Grassroots Coaching

5 ways to coach your players to play with their heads up

The best players make the best decisions. To make and execute the best decisions, players have to play with their heads up, to be spatially aware and to be able to see what their options are at all times.

We have designed a great passing and support game, that will require the players to play with their heads up and be aware of where space is. Teams have to “wave” up and down the pitch, passing into the target players, getting it back and “waving” to the other end target player. The game features relevant challenges and progressions, with the ultimate challenging progression of 4 teams all playing at the same time, which will really test players “head up” skills.

The 5 ways in which you can coach your players to develop and improve their head up skills.

  1. Be on the move – create and find space – space is a players friend
  2. Keep the body and shoulders open, don’t always face the ball
  3. Before receiving the ball, look around and see what the next passing options are. Think, not where the ball is, but where it is going!
  4. Before passing, get the head up and “picture” the pass
  5. Communicate – call clearly for the ball and use body language, hand gestures, pointing etc to communicate where and how the player wants to receive the pass


  • Suggested area size: 20 – 25 yards long x 15 – 20 yards wide, but adjust the size to suit the age, numbers and ability of the players.
  • Target goals 5 – 8 yards wide.
  • Initially, two teams of 4 players, 3 on the pitch and one as a target player behind each target goal
  • Footballs always start with each target player


  • Initially start the practice with only one team playing.
  • To start do this slowly so all the players understand the pattern of the practice.
  • The ball starts with the target player of each team.
  • The team spread out wide and long to make the pitch big.
  • All the players must pass the ball, the team progress down the pitch using short passing, before passing in to the opposite target player.
  • The target players need to be mobile and look to create space to receive the ball, they are effectively sweeper Goalkeepers.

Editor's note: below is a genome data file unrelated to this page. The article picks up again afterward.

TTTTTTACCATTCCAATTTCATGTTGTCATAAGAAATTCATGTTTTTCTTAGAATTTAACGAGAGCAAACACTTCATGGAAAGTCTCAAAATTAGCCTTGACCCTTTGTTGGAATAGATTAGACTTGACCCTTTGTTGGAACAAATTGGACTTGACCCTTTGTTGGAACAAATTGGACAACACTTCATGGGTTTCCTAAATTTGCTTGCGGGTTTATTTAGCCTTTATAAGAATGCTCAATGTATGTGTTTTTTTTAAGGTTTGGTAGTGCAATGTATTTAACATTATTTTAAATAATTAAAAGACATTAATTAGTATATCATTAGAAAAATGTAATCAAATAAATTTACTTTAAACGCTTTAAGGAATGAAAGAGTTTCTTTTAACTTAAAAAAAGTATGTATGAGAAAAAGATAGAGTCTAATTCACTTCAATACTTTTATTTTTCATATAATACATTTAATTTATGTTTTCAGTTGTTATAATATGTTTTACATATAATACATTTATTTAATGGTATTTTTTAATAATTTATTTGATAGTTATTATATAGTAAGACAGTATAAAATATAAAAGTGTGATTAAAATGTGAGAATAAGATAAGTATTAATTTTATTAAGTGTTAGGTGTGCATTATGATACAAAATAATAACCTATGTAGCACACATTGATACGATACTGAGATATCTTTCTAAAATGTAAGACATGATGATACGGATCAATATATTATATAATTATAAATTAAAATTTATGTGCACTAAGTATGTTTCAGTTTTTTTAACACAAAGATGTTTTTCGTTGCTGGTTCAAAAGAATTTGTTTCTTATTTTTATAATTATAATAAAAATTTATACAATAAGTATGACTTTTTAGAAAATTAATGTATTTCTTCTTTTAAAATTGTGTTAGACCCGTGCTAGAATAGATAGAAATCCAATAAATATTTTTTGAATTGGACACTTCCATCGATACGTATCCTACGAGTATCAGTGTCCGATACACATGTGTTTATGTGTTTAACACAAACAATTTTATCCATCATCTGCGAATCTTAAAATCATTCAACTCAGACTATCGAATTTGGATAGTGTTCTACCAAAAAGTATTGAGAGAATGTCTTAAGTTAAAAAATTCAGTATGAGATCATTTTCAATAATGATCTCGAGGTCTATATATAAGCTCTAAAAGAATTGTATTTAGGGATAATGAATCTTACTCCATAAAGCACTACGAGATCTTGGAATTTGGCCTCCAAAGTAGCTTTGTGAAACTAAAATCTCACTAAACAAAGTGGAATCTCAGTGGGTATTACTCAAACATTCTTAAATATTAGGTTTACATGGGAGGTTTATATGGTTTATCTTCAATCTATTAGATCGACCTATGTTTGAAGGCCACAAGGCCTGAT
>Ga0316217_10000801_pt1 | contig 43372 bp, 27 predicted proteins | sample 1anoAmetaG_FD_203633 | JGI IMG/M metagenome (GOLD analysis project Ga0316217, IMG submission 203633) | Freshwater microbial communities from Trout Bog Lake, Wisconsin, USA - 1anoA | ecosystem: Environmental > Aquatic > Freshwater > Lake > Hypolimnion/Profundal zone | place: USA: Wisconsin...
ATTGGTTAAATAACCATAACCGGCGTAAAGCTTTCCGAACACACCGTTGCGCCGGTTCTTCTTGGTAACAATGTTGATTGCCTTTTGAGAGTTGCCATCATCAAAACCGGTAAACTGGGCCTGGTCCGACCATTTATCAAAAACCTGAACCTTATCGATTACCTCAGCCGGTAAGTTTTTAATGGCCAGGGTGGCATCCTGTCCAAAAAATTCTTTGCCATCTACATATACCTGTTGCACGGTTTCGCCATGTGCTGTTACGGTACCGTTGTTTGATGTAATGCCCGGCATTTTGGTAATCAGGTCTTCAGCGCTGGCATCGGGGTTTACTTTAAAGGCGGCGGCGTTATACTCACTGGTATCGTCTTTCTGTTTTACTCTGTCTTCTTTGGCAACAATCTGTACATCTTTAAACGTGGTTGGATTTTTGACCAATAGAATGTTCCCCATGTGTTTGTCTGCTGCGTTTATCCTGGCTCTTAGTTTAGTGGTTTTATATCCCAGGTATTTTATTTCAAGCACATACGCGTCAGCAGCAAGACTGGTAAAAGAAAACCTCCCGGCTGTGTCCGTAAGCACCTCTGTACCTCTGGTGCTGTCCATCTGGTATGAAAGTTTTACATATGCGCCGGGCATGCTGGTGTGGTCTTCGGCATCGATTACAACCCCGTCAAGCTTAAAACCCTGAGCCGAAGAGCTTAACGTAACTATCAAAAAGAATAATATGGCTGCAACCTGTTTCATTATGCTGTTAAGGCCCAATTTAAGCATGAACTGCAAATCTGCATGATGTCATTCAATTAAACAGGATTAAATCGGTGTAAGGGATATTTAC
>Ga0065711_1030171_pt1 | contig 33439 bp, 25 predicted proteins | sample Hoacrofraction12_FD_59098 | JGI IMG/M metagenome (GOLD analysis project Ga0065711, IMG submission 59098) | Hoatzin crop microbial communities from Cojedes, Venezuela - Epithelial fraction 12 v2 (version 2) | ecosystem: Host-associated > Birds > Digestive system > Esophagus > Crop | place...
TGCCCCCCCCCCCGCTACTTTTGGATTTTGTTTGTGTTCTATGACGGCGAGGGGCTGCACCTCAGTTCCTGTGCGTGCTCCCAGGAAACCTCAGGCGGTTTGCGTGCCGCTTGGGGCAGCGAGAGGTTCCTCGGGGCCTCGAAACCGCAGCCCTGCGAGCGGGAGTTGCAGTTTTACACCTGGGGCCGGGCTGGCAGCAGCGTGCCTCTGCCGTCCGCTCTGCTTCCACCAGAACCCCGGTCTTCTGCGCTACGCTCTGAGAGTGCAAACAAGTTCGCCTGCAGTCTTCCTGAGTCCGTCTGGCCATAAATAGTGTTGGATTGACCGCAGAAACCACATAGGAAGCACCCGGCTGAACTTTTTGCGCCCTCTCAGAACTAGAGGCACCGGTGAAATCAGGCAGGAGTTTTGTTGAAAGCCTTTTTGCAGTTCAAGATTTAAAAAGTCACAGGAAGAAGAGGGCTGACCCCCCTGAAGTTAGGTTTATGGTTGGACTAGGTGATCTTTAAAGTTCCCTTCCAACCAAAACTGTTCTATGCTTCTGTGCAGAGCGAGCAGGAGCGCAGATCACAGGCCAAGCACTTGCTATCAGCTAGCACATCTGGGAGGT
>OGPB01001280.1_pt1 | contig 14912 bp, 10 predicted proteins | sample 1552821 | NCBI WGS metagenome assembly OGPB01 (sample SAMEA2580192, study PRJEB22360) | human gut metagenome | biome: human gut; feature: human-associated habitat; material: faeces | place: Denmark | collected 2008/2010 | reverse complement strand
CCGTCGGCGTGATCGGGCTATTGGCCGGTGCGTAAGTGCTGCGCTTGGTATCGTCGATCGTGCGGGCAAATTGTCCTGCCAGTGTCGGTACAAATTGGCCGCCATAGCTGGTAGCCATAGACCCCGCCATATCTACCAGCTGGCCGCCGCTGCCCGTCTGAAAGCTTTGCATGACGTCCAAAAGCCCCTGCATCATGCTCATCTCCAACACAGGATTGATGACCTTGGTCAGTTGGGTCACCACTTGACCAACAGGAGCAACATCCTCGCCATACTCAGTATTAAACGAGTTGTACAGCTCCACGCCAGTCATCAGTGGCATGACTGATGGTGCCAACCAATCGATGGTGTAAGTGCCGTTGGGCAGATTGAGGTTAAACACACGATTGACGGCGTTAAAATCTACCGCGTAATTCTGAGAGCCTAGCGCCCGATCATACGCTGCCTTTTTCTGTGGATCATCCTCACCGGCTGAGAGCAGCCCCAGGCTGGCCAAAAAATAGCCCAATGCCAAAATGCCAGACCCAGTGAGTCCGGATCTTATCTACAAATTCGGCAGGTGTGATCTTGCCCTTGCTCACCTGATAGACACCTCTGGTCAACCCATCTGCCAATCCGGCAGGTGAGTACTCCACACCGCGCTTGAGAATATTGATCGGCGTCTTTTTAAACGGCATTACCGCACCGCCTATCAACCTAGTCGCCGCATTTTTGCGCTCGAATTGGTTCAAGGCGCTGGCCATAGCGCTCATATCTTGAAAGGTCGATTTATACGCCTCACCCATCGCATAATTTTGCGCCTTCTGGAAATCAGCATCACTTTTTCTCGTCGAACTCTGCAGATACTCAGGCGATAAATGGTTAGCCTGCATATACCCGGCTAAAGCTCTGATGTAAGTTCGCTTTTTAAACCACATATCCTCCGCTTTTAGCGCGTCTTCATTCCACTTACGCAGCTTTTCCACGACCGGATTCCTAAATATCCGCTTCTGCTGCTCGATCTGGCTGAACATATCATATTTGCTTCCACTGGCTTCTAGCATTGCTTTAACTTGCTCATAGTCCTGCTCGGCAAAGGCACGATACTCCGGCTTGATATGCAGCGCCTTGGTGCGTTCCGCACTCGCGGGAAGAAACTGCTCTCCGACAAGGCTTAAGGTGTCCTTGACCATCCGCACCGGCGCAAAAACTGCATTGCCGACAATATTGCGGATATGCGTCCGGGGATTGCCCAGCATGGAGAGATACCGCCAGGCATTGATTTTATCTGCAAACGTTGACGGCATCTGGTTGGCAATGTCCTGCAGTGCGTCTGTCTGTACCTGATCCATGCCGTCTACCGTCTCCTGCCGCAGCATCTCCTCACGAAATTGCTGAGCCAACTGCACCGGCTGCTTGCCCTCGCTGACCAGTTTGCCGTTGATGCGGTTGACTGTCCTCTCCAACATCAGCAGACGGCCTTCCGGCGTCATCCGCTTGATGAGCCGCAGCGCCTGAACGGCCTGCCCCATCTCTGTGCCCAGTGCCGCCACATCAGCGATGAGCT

Both teams playing at the same time

  • Both teams playing at the same time – 2 footballs.
  • If there is a break, then both target player’s start with the footballs.
  • The teams receive the ball and progress in opposite directions, using short passing to progress down the pitch and passing into the opposite target player, to receive the ball back and progress to the opposite end.
  • The practice continues in this “wave” like pattern with both teams playing at the same time.
  • If the ball goes out, then restart with the ball at each target player.

Creating space

  • As soon as the ball is passed into the target player encourage the teams to spread out, providing width and length to make the pitch big.
  • Encourage the player furthest away from the target player to make the pitch long.
  • This creation of space will help the players pass the ball more effectively and realistically

Rotating the target player with an outfield player

  • When the ball goes into the target player of the same team, the passer takes the place of the target player and the target player runs the ball out through the target gates and becomes an outfield player.


  • Once the coach is satisfied that the players are performing well technically, the coach can now introduce some challenges.
  • A simple challenge can be a timed challenge, for example which team can pass into the most target players in one minute.
  • During this challenge, the coach has an opportunity to observe and analyse the players’ performance.
  • It is important that the coach adopts a position where they can observe the practice easily.
  • At the end of each challenge the coach can ask the players what they think they did well and what they think they can improve upon. This encourages participation and self-learning from the players.

Progression 1

  • Introduce 1 or 2 defenders who can defend against one or both teams
  • The defenders try and win either of the footballs.
  • They can’t win the ball from a target player

Progression 2

  • Four teams playing at the same time.
  • 2 teams play across the pitch
  • 2 teams play up and down the pitch

Progression 3

  • Four teams playing at the same time.
  • 2 teams play across the pitch
  • 2 teams play up and down the pitch
  • Introduce 1, 2 3 or 4 defenders.

Note: Only introduce the progressions once the players have shown they can master the initial practices.



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